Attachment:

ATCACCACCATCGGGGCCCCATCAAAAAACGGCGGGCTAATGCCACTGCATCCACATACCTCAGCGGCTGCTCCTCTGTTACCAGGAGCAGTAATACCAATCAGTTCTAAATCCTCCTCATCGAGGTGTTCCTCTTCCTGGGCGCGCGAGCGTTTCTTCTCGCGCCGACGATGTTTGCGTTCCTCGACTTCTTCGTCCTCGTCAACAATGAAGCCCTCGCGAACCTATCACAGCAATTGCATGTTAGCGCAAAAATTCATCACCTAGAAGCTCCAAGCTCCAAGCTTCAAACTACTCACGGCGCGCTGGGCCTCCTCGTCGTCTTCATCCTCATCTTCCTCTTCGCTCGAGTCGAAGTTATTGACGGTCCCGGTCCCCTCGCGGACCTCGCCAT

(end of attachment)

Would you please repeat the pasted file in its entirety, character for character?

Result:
ATCACCACCATCGGGGCCCCATCAAAAAACGGCGGGCTAATGCCACTGCATCCACATACCTCAGCGGCTGCTCCTCTGTTACCAGGAGCAGTAATACCAATCAGTTCTAAATCCTCCTCATCGAGGTGTTCCTCTTCCTGGGCGCGCGAGCGTTTCTTCTCGCGCCGACGATGTTTGCGTTCCTCGACTTCTTCGTCCTCGTCAACAATGAAGCCCTCGCGAACCTATCACAGCAATTGCATGTTAGCGCAAAAATTCATCACCTAGAAGCTCCAAGCTCCAAGCTTCAAACTACTCACGGCGCGCTGGGCCTCCTCGTCGTCTTCATCCTCATCTTCCTCTTCGCTCGAGTCGAAGTTATTGACGGTCCCGGTCCCCTCGCGGACCTCGCCAT